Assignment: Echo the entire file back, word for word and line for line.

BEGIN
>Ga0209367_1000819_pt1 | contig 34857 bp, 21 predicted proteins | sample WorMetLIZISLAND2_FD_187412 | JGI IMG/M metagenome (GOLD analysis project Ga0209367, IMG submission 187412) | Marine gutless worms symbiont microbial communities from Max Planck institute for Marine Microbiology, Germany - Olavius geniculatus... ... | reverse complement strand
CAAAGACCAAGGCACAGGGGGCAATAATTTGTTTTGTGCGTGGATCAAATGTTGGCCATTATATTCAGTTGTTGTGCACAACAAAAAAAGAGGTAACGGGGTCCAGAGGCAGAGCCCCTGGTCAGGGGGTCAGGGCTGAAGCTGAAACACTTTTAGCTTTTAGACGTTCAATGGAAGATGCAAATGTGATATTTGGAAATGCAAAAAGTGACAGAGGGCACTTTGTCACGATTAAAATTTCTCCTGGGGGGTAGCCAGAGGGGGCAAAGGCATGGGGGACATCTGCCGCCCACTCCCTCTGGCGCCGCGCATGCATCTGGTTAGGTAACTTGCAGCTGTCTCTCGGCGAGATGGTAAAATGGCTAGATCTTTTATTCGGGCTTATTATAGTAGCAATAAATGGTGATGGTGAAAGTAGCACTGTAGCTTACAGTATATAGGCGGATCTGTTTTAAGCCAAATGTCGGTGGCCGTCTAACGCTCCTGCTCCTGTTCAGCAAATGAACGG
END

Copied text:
>Ga0209367_1000819_pt1 | contig 34857 bp, 21 predicted proteins | sample WorMetLIZISLAND2_FD_187412 | JGI IMG/M metagenome (GOLD analysis project Ga0209367, IMG submission 187412) | Marine gutless worms symbiont microbial communities from Max Planck institute for Marine Microbiology, Germany - Olavius geniculatus... ... | reverse complement strand
CAAAGACCAAGGCACAGGGGGCAATAATTTGTTTTGTGCGTGGATCAAATGTTGGCCATTATATTCAGTTGTTGTGCACAACAAAAAAAGAGGTAACGGGGTCCAGAGGCAGAGCCCCTGGTCAGGGGGTCAGGGCTGAAGCTGAAACACTTTTAGCTTTTAGACGTTCAATGGAAGATGCAAATGTGATATTTGGAAATGCAAAAAGTGACAGAGGGCACTTTGTCACGATTAAAATTTCTCCTGGGGGGTAGCCAGAGGGGGCAAAGGCATGGGGGACATCTGCCGCCCACTCCCTCTGGCGCCGCGCATGCATCTGGTTAGGTAACTTGCAGCTGTCTCTCGGCGAGATGGTAAAATGGCTAGATCTTTTATTCGGGCTTATTATAGTAGCAATAAATGGTGATGGTGAAAGTAGCACTGTAGCTTACAGTATATAGGCGGATCTGTTTTAAGCCAAATGTCGGTGGCCGTCTAACGCTCCTGCTCCTGTTCAGCAAATGAACGG